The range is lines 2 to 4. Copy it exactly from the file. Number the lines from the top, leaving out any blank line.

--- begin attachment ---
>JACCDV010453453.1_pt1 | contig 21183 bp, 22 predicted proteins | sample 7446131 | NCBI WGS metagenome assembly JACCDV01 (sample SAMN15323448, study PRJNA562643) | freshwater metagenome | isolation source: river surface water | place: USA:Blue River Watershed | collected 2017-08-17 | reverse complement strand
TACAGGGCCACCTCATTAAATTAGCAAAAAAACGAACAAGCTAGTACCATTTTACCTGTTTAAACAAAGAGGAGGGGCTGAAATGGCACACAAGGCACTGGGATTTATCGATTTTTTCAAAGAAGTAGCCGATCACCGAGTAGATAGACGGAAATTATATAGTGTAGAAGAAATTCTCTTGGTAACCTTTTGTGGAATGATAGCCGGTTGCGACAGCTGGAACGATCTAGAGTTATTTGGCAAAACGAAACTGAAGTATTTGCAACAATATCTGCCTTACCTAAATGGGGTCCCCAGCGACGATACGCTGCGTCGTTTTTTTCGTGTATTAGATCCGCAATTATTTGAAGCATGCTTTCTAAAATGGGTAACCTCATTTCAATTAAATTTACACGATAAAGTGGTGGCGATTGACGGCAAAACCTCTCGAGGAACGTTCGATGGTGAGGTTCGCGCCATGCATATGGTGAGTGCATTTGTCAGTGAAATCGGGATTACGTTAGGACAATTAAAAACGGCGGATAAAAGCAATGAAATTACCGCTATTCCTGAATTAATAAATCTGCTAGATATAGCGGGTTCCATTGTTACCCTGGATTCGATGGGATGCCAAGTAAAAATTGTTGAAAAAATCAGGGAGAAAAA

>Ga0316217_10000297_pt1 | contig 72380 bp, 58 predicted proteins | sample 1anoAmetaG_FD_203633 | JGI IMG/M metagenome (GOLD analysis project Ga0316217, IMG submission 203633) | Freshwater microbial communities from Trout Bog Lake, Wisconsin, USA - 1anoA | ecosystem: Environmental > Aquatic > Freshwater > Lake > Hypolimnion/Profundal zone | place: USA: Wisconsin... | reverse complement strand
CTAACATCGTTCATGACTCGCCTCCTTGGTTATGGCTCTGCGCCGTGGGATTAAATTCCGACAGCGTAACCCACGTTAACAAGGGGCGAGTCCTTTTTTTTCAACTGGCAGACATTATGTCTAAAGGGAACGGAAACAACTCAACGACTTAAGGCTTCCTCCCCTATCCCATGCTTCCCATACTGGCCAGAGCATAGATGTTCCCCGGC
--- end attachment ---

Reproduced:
TACAGGGCCACCTCATTAAATTAGCAAAAAAACGAACAAGCTAGTACCATTTTACCTGTTTAAACAAAGAGGAGGGGCTGAAATGGCACACAAGGCACTGGGATTTATCGATTTTTTCAAAGAAGTAGCCGATCACCGAGTAGATAGACGGAAATTATATAGTGTAGAAGAAATTCTCTTGGTAACCTTTTGTGGAATGATAGCCGGTTGCGACAGCTGGAACGATCTAGAGTTATTTGGCAAAACGAAACTGAAGTATTTGCAACAATATCTGCCTTACCTAAATGGGGTCCCCAGCGACGATACGCTGCGTCGTTTTTTTCGTGTATTAGATCCGCAATTATTTGAAGCATGCTTTCTAAAATGGGTAACCTCATTTCAATTAAATTTACACGATAAAGTGGTGGCGATTGACGGCAAAACCTCTCGAGGAACGTTCGATGGTGAGGTTCGCGCCATGCATATGGTGAGTGCATTTGTCAGTGAAATCGGGATTACGTTAGGACAATTAAAAACGGCGGATAAAAGCAATGAAATTACCGCTATTCCTGAATTAATAAATCTGCTAGATATAGCGGGTTCCATTGTTACCCTGGATTCGATGGGATGCCAAGTAAAAATTGTTGAAAAAATCAGGGAGAAAAA

>Ga0316217_10000297_pt1 | contig 72380 bp, 58 predicted proteins | sample 1anoAmetaG_FD_203633 | JGI IMG/M metagenome (GOLD analysis project Ga0316217, IMG submission 203633) | Freshwater microbial communities from Trout Bog Lake, Wisconsin, USA - 1anoA | ecosystem: Environmental > Aquatic > Freshwater > Lake > Hypolimnion/Profundal zone | place: USA: Wisconsin... | reverse complement strand
CTAACATCGTTCATGACTCGCCTCCTTGGTTATGGCTCTGCGCCGTGGGATTAAATTCCGACAGCGTAACCCACGTTAACAAGGGGCGAGTCCTTTTTTTTCAACTGGCAGACATTATGTCTAAAGGGAACGGAAACAACTCAACGACTTAAGGCTTCCTCCCCTATCCCATGCTTCCCATACTGGCCAGAGCATAGATGTTCCCCGGC